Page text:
Tax Breaks

Stimulus Check Money is Still Available…But You Must File a Tax Return to Get It

If you didn't get a third stimulus check last year – or you didn't get the full amount – you may be able to cash in when you file your tax return this year.

It was more than a year ago that a third round of stimulus checks was announced. Remember how excited you were to hear the news? An extra $1,400 in your pocket, plus $1,400 more for each dependent, was a big deal and made a huge difference for millions of Americans. But the excitement eventually turned to frustration and disappointment for people who didn't get a payment (including a "plus up" payment) or didn't get the full amount. If that's you, there's some good news. You may still be able to claim the third stimulus check money you deserve…but you have to act now, because you need to file a 2021 tax return to get paid.

Some people were left high and dry because they simply weren't eligible for a third stimulus check. However, others were left out or given less than they were entitled to for various other reasons that won't prevent them from getting paid this year. For example, if you didn't get a third stimulus check because you didn't file a 2019 or 2020 tax return, you can still claim a payment when you file a 2021 tax return. If you had a baby in 2021, you can get the extra $1,400-per-dependent for the child that was missing from last year's third stimulus check payment. You could also be entitled to stimulus check money when you file your 2021 tax return if you experienced other recent changes to your family (e.g., you got married or divorced) or financial situation (e.g., you lost your job).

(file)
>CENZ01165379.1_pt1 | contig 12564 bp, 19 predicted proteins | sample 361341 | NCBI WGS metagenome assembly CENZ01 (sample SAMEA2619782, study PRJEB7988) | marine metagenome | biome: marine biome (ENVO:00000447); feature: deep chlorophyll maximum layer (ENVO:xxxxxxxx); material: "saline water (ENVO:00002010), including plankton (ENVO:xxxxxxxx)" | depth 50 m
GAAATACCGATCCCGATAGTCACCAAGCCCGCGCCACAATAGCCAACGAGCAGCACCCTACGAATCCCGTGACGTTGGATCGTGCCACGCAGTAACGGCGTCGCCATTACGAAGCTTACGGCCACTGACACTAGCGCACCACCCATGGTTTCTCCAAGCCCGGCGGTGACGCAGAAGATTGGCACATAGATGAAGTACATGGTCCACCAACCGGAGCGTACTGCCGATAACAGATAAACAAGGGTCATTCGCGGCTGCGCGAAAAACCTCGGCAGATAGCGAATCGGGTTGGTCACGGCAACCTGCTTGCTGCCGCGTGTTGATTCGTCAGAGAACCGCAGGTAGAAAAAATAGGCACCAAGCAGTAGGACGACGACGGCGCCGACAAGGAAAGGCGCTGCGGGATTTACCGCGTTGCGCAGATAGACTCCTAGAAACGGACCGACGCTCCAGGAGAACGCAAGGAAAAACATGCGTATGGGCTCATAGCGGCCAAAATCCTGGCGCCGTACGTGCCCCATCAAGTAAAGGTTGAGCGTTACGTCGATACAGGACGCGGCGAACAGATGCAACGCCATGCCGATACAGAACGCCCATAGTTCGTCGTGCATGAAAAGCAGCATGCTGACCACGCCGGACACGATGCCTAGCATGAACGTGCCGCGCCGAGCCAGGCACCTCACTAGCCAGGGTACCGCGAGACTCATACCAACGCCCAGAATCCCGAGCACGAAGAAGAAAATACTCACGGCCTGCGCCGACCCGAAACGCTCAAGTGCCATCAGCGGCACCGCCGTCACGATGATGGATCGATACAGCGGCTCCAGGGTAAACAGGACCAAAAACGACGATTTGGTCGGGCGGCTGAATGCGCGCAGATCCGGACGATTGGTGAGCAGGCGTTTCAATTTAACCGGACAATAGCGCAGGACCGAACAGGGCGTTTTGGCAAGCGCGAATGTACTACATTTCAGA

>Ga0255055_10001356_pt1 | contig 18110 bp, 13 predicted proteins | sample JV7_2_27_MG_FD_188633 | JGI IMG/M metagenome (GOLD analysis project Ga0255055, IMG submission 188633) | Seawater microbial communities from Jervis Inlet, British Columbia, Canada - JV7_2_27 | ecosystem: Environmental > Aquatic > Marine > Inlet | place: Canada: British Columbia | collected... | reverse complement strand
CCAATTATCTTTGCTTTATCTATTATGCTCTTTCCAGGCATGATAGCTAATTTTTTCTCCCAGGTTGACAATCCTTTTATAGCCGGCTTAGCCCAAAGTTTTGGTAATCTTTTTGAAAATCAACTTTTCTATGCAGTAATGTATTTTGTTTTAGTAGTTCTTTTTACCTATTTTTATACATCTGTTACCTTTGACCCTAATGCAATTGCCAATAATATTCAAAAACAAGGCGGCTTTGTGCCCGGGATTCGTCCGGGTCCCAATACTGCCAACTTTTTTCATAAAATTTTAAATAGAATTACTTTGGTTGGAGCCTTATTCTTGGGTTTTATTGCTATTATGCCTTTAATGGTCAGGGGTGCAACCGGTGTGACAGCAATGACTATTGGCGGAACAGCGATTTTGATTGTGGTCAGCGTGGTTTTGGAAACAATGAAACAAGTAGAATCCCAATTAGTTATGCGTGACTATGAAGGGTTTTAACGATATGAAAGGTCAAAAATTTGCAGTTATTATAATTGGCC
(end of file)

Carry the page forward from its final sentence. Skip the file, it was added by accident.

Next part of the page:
But, once again, you need to file a 2021 tax return to get the money the IRS owes you. That's true even if you're not required to file a tax return this year. For most people, tax returns are due by April 18 this year (residents of Maine and Massachusetts have until April 19). So, time is running out to file a return and get your stimulus check payment. When you file your return, we also recommend filing electronically and requesting any refund via direct deposit. That's always the best way to get your refund quickly. If your income is $73,000 or less, you can even e-file your federal return for free.

Recovery Rebate Tax Credit

So, how do you get the third stimulus check money you're owed by filing your 2021 tax return? On Line 30 of your 2021 return (1040 Form), you'll see the recovery rebate tax credit. This is where you stake your claim to the stimulus check funds you didn't get last year.

Third stimulus checks were merely advance payments of the recovery rebate credit. As a result, your credit for the 2021 tax year will be reduced by the total amount of your third stimulus check (if you got one). Most Americans received the full credit in advance, so their 2021 recovery rebate credit will be zero for them. But if you didn't receive a third stimulus check or got less than what you should have (use our Third Stimulus Check Calculator to see how much you should have received), then you can claim the difference between the credit amount you're allowed and what you actually received in advance as a tax credit on your 2021 return. The credit will reduce your tax bill, and for many people trigger a tax refund or boost the refund otherwise due.

To determine what, if anything, to report on Line 30, first complete the Recovery Rebate Credit Worksheet in the Form 1040 instructions. (There's no need to complete the worksheet if you received a full third stimulus check.) You'll notice that the worksheet requires information from other parts of your 2021 tax return. That's where the recovery rebate credit differs from the third stimulus checks that were sent last year – those payments were based on information from either your 2019 or 2020 tax return. And that can make a big difference if your family or financial situation changed last year. Here are just two of many possible examples: